Photographing in Dark Indoor Settings

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Here are several tips to help you capture the best images in dark indoor settings.

1. Camera Stability. You will be taking long exposures, and any camera motion could impact the quality of the image. Try to utilize a monopod or stabilize the camera on the back of a theater seat. Do not hold the camera in front of you without support.

indoor photography

“the sanctuary” captured by Federico (Click Image to Find Photographer)

Some cameras and lenses have stabilization features which help, but will not be able to compensate for large movements in the camera. If you have an SLR, you may want to tuck your elbow into your belly, relax, hold your breath and gently press the shutter button.

2. Equipment. A digital SLR with a fast (2.8 or better) lens and the ability to capture images cleanly at high sensitivity is best. If you are using a point and shoot, you may have some challenges in getting clean images in a dark room.

3. Flash Off. Most indoor settings that allow photography specifically state “no flash photography”. In many cases, you’ll just ruin the existing lighting, distract the other viewers and get yourself ejected from the event. Also, from seating distance and angle, many on-camera flashes will be largely ineffective.

indoor photography wedding

Photo captured by Dmitriy Bashaev (Click Image to Find Photographer)

4. Exposure parameters. You will generally need to set your camera for high ISO or sensitivity (800 to 1600, some newer cameras will go to 3200 or more), low shutter speed (depends on your subject), and wide open F-stop (2.8 to 4.0). For those of you with point and shoot cameras, there may be a “night mode” or other preset which will attempt to deal with these conditions.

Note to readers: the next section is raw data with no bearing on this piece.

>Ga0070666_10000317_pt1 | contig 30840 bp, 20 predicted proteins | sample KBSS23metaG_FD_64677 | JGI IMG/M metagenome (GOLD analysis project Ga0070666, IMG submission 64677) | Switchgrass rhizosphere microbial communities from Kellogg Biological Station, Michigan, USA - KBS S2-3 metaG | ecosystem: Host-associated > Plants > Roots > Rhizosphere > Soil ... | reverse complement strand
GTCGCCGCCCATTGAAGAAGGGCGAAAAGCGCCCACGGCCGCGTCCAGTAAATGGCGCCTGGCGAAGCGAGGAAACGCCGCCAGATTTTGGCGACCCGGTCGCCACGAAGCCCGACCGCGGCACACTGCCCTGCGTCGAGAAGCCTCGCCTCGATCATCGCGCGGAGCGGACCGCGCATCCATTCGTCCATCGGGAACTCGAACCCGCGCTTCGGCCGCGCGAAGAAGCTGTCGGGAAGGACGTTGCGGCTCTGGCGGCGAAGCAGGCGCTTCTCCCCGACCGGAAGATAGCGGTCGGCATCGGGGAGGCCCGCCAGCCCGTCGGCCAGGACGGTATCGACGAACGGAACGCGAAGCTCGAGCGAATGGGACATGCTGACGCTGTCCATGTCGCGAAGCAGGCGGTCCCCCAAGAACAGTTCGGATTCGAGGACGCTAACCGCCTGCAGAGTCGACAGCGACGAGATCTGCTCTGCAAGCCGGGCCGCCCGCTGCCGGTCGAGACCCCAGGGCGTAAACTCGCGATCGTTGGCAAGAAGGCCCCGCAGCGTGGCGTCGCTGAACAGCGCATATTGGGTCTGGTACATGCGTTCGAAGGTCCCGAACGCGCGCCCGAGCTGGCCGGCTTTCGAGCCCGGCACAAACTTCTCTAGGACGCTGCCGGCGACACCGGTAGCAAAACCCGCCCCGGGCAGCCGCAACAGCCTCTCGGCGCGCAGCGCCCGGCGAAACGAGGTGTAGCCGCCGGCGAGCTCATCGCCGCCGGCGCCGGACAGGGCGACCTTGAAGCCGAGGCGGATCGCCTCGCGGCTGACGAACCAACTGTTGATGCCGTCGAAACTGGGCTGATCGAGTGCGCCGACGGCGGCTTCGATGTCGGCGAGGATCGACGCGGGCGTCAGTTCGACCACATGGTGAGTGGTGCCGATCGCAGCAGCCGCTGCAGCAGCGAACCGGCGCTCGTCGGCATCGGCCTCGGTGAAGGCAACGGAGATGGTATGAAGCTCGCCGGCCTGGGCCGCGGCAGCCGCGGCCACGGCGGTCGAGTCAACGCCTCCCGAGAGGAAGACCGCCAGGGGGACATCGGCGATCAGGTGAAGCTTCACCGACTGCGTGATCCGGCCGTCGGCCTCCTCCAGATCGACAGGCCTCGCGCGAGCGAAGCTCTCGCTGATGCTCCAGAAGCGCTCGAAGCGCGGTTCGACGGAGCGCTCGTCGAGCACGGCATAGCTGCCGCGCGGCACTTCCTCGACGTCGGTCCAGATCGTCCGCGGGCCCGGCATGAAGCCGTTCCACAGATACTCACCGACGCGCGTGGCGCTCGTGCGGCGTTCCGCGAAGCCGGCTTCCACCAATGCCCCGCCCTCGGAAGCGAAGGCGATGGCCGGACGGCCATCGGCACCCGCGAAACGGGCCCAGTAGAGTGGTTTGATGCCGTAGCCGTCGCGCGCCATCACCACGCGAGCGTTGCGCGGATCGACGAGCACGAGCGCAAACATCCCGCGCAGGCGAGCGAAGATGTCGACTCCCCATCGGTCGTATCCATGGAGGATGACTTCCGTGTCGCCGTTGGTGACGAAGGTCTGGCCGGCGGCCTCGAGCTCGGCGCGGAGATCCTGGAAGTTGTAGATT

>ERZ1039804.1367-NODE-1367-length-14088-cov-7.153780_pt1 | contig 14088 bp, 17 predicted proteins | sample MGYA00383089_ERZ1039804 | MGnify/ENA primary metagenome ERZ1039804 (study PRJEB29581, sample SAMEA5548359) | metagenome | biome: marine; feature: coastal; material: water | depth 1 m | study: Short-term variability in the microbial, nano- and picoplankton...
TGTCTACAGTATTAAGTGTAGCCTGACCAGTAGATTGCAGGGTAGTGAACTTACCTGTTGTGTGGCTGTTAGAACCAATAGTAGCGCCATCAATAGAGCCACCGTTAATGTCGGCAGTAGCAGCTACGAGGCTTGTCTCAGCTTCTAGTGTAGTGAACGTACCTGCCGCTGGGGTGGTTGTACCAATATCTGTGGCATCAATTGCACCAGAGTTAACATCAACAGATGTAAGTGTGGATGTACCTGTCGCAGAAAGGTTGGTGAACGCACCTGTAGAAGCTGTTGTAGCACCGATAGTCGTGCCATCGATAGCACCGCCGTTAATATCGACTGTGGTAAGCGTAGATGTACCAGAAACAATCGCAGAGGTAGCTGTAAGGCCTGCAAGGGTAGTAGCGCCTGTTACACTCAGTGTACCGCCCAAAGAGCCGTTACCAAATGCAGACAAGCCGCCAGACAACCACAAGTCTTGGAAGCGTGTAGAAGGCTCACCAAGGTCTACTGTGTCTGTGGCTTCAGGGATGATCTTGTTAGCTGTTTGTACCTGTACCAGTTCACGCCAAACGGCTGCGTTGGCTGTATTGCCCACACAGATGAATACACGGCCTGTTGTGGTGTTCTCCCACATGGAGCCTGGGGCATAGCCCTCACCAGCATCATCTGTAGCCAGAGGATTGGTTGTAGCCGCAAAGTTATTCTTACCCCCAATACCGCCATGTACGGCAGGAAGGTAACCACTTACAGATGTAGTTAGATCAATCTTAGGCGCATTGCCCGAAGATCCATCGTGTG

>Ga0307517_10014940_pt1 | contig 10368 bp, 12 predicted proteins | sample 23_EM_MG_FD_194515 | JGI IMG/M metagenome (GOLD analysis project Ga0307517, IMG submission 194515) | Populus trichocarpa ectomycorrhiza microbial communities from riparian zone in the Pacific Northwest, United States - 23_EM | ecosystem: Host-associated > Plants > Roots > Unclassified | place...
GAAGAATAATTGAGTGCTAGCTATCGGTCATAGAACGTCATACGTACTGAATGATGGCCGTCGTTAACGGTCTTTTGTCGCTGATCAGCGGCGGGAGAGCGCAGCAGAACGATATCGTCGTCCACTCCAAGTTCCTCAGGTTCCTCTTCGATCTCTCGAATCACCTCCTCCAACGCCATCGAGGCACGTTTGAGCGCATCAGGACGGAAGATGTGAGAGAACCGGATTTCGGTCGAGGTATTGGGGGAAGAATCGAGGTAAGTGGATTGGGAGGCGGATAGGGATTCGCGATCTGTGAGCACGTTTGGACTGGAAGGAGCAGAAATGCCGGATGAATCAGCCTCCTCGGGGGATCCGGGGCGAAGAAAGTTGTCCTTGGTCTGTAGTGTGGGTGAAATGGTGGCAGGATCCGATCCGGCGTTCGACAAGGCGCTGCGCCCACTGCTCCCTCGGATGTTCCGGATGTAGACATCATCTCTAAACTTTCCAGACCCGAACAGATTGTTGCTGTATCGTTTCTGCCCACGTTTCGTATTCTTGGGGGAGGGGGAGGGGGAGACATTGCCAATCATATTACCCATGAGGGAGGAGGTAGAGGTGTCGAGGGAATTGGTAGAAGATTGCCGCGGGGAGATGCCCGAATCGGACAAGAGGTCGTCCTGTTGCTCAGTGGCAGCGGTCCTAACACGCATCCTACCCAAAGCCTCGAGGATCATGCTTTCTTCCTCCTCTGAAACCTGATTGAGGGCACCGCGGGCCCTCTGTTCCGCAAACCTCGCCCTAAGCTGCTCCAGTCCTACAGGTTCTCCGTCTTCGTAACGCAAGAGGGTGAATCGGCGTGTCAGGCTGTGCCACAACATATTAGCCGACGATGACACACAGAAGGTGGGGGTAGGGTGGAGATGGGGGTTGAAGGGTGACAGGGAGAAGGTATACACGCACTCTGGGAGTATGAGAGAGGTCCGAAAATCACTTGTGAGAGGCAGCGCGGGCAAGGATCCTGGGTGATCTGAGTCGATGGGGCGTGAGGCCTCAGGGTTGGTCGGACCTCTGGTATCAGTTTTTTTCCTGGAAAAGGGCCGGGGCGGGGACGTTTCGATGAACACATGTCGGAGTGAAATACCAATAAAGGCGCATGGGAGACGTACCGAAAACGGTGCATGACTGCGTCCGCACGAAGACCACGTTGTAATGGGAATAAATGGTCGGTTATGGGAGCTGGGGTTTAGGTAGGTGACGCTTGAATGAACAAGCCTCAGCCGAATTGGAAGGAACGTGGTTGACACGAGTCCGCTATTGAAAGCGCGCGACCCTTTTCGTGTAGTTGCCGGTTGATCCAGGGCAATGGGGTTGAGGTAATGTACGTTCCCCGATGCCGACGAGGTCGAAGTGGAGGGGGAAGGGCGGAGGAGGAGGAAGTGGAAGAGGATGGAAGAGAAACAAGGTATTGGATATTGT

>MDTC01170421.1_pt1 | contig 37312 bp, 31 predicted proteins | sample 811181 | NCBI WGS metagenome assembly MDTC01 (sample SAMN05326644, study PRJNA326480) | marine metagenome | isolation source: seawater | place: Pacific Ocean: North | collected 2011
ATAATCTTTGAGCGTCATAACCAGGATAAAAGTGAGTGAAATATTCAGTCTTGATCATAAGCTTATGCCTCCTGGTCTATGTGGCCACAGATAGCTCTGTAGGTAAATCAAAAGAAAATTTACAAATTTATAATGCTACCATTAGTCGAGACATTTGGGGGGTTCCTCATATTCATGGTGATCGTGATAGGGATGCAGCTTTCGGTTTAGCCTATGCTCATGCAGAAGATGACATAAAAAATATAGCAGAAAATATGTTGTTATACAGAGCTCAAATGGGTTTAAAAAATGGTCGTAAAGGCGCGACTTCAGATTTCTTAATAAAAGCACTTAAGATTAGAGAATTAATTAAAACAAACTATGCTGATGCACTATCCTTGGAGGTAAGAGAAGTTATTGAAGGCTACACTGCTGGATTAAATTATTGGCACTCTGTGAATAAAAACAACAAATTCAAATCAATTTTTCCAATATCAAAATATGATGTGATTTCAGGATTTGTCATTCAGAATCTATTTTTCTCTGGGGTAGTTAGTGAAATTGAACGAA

5. Shutter Speed. Integral to the exposure parameters above, you’ll need to set a preferred shutter speed for the activity being photographed. Indoor sports events are often well lit, but you’ll still want to stop motion at 1/120 or faster speed. Indoor dance performances may be much darker, but also require at least 1/60 to 1/100 to stop motion.

Speeches and plays may have less motion, so you may be able to drop below 1/60. For images of still items such as museums, you can afford to drop to a low speed to get a better exposure at higher f-stop or lower sensitivity. Just remember that low shutter speed amplifies the need for camera stability.

indoor photography ballet

“Girl on the chair” captured by Arman Zhenikeyev (Click Image to Find Photographer)

6. Underexposing. Sometimes, to get the right shutter speed, you may not have enough sensitivity and aperture to get a good exposure. Instead of lowering the shutter and getting a guaranteed blurry image, keep the shutter where you need and underexpose the image. In your image editor, you can push the exposure a couple of stops and get a good image, even though it looked too dark on the camera preview.

7. White Balance. Getting this right in the camera will save you time. Many SLR’s have a white balance custom fuction, where you photograph a white or gray image and tell the camera to use that for your white reference. If you can’t do that, try the canned settings on the camera and review the playback of samples to see the best playback of color tones to the actual room colors. Or, you can shoot RAW and fix it at import.